Capture Spirits with In-Camera Image Merge

Started Oct 12, 2011 | Discussions thread
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Jeff Semprebon
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Capture Spirits with In-Camera Image Merge
Oct 12, 2011

Ghost stories at my daughter’s first slumber party motivated me to learn how to use my E-P1's in-camera image merge. I skulked off to take a few photos of a doll on a piece of black velvet, then returned to take a couple of pictures of the girls.

While sitting in full sight of them apparently reviewing the images (while actually using the image merge feature in playback mode to superimpose the “ghost” image and suitably reduce its opaqueness), I pretended to notice something strange. My daughter took the bait and asked, and I showed them the resulting composite image, with the ghostly figure appearing in the photo that I had just taken a short while previously. Everyone knows that images can be manipulated on a computer, but they found the image in the camera itself quite convincing.

Some considerations:

At least for the E-P1, the images need to be captured in RAW format.

The “ghost” should be taken on a black background that will not show up on the composite image.

If the sight of the “haunting” can be predicted, the ghost figure can be placed accordingly, preferably in a darker area of scene, perhaps looking in a window. It also adds drama if the ghost is off to one side, looking and/or reaching into the center of the scene. I took several shots with different sizes and positions for the figure to see which would look best when merged (I would like to say that I planned the hand reaching for the empty brownie plate, but that was sheer luck).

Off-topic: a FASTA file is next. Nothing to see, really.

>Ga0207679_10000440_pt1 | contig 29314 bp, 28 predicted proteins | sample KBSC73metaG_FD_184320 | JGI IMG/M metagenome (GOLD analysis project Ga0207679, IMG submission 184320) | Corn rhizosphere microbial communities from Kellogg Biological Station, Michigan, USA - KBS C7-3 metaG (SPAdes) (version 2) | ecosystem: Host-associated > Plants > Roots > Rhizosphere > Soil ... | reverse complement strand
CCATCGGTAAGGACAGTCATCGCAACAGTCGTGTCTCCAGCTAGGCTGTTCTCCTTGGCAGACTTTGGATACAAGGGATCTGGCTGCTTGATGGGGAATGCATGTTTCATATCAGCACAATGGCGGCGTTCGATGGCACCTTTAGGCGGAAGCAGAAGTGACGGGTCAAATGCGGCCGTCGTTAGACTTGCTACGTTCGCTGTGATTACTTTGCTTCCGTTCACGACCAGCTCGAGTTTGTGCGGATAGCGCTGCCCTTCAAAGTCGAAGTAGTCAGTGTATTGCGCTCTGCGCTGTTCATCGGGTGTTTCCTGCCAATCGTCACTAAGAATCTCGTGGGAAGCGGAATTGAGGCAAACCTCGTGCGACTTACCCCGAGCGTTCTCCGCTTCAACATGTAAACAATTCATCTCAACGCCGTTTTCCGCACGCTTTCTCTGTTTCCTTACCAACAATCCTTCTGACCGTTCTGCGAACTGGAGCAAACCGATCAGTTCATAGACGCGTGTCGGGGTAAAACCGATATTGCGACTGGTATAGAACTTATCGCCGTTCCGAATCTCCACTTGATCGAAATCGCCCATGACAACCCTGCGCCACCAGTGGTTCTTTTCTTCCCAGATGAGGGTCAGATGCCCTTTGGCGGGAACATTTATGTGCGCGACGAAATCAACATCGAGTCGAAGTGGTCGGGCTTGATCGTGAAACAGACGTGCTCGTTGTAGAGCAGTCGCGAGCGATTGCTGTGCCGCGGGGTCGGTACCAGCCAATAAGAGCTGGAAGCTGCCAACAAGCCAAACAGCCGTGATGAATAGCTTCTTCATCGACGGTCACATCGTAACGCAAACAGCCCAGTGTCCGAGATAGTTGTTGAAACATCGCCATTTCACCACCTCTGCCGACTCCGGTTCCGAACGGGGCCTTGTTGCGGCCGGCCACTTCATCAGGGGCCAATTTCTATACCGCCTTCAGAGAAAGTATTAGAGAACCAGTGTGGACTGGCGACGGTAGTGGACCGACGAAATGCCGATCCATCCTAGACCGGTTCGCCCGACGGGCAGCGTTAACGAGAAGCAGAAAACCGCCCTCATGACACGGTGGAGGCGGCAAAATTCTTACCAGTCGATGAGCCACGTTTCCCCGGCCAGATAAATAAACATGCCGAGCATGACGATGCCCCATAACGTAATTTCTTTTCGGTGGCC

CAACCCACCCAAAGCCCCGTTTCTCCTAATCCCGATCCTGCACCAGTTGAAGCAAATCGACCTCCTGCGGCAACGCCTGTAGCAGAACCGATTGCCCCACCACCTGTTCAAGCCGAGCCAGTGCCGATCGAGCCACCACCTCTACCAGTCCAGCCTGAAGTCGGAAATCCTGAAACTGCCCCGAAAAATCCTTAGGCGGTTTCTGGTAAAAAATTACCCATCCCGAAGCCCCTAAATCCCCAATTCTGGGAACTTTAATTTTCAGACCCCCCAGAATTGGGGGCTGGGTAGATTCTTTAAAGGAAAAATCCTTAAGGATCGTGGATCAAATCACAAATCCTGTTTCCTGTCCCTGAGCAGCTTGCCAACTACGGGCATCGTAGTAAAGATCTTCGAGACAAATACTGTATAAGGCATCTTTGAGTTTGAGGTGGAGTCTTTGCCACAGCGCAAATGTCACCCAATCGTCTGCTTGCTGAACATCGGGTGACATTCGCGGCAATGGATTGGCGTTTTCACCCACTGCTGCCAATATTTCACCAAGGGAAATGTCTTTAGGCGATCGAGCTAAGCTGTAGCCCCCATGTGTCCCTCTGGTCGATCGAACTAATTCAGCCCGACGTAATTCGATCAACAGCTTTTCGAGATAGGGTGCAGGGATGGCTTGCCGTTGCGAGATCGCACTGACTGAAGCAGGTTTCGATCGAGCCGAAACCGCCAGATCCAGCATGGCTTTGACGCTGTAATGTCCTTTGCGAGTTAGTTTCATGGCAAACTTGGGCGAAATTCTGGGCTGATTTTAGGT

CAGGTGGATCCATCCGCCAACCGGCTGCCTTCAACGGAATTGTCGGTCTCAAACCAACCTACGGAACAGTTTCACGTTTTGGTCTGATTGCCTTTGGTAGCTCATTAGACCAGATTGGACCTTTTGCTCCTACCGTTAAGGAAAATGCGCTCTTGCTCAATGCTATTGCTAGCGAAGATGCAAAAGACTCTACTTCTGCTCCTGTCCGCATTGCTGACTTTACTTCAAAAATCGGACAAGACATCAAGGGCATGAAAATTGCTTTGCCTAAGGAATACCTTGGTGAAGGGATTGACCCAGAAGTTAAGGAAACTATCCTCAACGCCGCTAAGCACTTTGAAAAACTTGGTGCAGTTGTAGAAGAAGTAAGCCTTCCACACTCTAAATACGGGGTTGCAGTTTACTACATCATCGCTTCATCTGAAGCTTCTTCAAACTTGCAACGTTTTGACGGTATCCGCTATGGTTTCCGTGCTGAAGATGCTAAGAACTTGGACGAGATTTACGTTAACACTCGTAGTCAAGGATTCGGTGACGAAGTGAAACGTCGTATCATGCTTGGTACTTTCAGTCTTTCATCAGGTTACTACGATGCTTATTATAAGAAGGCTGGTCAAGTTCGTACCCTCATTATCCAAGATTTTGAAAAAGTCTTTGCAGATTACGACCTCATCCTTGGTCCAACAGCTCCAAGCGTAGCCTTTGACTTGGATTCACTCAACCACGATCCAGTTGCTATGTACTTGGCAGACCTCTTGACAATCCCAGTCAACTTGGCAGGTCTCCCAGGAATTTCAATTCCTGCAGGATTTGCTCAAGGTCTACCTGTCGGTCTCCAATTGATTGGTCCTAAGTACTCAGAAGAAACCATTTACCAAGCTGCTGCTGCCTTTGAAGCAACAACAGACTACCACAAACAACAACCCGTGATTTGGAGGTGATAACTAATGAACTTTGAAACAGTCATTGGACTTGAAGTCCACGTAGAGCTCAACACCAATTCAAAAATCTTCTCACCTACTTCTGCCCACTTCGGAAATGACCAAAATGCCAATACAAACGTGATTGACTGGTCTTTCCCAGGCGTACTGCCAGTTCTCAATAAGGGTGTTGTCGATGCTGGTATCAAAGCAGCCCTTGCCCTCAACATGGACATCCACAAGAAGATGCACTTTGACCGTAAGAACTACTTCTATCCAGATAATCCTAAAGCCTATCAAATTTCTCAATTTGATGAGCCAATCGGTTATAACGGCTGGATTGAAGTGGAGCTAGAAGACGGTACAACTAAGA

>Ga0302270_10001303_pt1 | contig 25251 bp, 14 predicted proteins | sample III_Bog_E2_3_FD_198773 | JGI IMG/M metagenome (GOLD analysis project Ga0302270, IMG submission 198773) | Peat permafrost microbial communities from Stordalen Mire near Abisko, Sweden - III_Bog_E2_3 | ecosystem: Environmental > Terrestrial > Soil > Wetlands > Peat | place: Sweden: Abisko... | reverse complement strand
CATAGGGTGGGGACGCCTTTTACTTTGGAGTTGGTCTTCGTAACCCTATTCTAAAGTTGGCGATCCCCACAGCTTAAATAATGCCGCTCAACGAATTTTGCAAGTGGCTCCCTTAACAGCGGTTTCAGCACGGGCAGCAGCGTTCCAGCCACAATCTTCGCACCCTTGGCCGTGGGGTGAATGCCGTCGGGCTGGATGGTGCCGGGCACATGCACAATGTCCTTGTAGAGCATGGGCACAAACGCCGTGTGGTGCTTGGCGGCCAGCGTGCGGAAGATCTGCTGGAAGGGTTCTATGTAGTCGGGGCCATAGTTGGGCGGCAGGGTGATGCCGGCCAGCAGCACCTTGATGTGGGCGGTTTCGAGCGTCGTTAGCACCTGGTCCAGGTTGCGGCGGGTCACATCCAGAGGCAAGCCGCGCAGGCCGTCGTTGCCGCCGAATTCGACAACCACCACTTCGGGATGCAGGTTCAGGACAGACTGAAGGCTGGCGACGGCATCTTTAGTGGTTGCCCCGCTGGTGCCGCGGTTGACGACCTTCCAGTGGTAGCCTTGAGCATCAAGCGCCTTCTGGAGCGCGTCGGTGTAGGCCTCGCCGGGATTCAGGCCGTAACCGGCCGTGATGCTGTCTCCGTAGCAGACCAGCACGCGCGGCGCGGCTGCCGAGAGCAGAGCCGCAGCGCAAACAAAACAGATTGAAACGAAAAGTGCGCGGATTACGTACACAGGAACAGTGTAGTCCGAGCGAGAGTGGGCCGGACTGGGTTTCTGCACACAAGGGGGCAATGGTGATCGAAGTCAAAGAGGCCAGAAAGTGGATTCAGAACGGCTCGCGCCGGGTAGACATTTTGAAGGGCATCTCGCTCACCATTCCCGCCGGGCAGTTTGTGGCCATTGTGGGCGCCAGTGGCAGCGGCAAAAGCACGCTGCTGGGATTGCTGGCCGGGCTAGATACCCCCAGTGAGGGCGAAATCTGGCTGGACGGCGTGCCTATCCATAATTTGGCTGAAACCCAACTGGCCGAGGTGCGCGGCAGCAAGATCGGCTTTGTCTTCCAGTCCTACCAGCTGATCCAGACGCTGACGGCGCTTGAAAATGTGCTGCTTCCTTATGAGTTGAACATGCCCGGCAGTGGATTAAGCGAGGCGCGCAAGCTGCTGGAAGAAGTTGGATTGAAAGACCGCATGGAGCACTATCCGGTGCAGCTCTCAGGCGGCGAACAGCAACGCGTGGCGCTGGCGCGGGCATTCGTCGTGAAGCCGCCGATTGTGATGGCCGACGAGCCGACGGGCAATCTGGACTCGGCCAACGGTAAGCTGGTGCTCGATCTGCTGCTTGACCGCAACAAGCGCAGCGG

The ghost figure should be age appropriate. This rather tame doll resulted in a composite that was found sufficiently scary for 8- and 9-year olds. A half-decomposed, bloody, or skeletal figure would likely have been too much for this particular audience.

I think it helps to merely notice something strange when reviewing the images, and let the viewers jump to their conclusion of what the composite shows. Telling them “Look, a ghost!” may be more likely to raise suspicions.

If there is a likelihood of anyone reviewing the stored images, it may be worth taking the time to delete the individual images used for the composite to hide the evidence before “discovering” the haunted picture. Conversely, in this case, eventually showing the girls the component images and explaining the trick kept them from pestering me all night worrying about falling asleep in a haunted house.

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